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Mingo County Service Learning

Support students of economically limited backgrounds to participate in a service-learning opportunity in Mingo County, WV

Project Leader(s): Beth Nardella, School of Medicine’s Department of Human Performance – Exercise Physiology
Collaborator(s): Office of Global Affairs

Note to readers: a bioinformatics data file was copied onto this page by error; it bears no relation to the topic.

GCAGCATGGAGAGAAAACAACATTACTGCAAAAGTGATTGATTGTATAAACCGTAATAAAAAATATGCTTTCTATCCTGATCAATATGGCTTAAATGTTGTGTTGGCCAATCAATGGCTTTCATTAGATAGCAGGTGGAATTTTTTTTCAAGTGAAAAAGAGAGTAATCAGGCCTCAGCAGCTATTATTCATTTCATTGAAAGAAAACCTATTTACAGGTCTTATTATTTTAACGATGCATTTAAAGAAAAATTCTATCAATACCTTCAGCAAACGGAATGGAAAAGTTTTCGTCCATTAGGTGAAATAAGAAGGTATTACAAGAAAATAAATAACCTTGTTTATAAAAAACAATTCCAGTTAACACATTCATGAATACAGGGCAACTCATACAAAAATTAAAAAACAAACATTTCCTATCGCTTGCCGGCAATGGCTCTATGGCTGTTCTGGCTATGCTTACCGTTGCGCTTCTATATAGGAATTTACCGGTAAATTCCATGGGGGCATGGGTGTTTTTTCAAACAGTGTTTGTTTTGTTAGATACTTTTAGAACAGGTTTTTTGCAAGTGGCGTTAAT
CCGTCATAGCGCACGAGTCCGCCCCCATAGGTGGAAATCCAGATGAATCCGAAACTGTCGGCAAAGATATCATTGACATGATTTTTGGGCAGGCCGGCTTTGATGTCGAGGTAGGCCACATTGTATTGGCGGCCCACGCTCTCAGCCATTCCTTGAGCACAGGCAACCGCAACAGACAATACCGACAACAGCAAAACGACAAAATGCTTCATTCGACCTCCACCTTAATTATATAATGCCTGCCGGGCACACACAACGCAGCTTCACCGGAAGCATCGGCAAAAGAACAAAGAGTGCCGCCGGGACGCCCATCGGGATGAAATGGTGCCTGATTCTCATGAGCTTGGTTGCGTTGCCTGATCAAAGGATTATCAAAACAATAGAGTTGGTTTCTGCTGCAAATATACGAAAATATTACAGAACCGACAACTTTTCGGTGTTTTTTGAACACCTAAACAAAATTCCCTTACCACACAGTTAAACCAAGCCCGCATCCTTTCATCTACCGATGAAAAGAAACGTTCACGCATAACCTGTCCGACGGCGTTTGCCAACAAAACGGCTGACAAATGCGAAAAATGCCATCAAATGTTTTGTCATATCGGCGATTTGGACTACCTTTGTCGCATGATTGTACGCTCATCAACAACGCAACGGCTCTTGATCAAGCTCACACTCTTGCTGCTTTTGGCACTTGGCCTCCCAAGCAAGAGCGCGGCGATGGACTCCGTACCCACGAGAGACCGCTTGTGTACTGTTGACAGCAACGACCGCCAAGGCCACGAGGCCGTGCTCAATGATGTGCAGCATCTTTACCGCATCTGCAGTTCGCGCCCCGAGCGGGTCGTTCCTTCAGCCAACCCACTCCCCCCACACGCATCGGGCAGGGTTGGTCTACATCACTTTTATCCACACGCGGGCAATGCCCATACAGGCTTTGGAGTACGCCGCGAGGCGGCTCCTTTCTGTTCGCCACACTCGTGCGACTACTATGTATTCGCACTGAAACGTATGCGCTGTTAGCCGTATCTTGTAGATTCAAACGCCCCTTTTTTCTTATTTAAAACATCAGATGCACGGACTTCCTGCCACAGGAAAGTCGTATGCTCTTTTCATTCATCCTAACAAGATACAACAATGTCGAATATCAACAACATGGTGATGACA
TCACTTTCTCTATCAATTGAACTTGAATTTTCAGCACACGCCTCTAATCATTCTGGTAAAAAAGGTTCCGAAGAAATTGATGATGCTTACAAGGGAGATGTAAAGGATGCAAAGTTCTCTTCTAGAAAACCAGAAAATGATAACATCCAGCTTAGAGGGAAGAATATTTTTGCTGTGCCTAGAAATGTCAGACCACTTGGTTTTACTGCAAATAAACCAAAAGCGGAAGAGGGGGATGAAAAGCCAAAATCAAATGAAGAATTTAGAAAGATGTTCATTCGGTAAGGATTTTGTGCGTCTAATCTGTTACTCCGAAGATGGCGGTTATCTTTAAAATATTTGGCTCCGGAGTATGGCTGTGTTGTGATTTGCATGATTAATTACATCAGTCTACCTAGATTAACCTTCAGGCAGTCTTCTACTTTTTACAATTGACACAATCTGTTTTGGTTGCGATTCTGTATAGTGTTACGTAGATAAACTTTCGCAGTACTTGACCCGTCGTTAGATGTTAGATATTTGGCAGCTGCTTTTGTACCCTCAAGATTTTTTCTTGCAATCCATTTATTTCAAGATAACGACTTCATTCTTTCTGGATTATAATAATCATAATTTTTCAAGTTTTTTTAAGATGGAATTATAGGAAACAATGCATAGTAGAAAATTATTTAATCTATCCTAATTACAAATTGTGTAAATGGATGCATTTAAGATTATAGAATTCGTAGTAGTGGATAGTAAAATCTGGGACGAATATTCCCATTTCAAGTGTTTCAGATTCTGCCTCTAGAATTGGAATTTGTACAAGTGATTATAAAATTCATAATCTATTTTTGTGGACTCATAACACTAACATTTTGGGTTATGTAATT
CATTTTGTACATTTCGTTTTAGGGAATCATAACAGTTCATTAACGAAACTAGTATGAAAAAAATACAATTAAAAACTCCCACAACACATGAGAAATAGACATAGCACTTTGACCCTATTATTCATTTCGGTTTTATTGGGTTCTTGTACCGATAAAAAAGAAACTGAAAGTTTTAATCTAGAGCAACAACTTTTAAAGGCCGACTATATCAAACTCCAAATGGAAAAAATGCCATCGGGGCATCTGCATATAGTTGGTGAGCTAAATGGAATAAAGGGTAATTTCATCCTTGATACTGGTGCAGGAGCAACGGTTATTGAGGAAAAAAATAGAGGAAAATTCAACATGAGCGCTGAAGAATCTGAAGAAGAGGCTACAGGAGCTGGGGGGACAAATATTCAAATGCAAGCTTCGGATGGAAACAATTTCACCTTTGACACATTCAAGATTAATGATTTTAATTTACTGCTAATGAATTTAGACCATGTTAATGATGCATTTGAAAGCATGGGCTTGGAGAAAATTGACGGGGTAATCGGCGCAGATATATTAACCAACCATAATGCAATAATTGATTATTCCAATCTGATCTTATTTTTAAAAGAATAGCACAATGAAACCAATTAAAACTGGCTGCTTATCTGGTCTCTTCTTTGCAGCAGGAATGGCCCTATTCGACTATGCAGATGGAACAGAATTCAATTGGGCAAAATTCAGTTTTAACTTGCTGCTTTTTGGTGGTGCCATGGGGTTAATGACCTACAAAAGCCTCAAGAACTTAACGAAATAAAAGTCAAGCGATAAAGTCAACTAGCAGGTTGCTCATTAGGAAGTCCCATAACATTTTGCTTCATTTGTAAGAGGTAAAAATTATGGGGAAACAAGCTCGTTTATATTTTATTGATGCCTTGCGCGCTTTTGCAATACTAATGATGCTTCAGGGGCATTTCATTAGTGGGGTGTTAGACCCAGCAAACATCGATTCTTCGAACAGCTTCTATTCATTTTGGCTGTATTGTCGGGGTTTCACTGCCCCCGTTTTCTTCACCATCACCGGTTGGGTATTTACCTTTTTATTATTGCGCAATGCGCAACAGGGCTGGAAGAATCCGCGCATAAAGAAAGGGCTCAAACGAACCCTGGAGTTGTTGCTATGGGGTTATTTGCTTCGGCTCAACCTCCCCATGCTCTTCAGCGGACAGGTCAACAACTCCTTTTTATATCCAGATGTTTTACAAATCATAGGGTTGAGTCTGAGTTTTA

Mingo County, West Virginia, has been hit hard by the decline of the coal industry and the opioid epidemic. It has lost 50% of its population since 1950. Mingo County is near the bottom of West Virginia county health rankings, with 39% of children living in poverty, 72% of them African American. Before COVID, the unemployment rate was over double the national average. Per capita, Mingo County has lost twice as many people to COVID as Monongalia County. These statistics are the social determinants of health in action – illustrating how race, gender and social class affect health outcomes. The Williamson Health and Wellness Center, however, is working to combat this by building clinics for primary care, diabetes treatment and opioid addiction. They are providing the opportunity for a healthier lifestyle through a farmers’ market and events to get people active. These programs are disrupting the negative stigma surrounding rural Appalachia. In partnership with the Office of Global Affairs, I have been taking students to Mingo County to participate in service-learning programs with the Health and Wellness Center. International, West Virginia, and out-of-state students travel to Williamson to learn about the health disparities affecting rural communities through community-driven service projects and listening. We have visited a recovery center, helped a farmer plant her crops, and volunteered at a 5k/10k race. We learn from the locals by hosting a bonfire and going to the local homecoming game and ATV festival. With this funding, costs for the program could be significantly reduced, allowing students of economically diverse backgrounds to be able to join. Students learn from our community partners but also each other. They bring back what they’ve learned and share with others, further helping to reduce stigma and change the conversation about rural communities.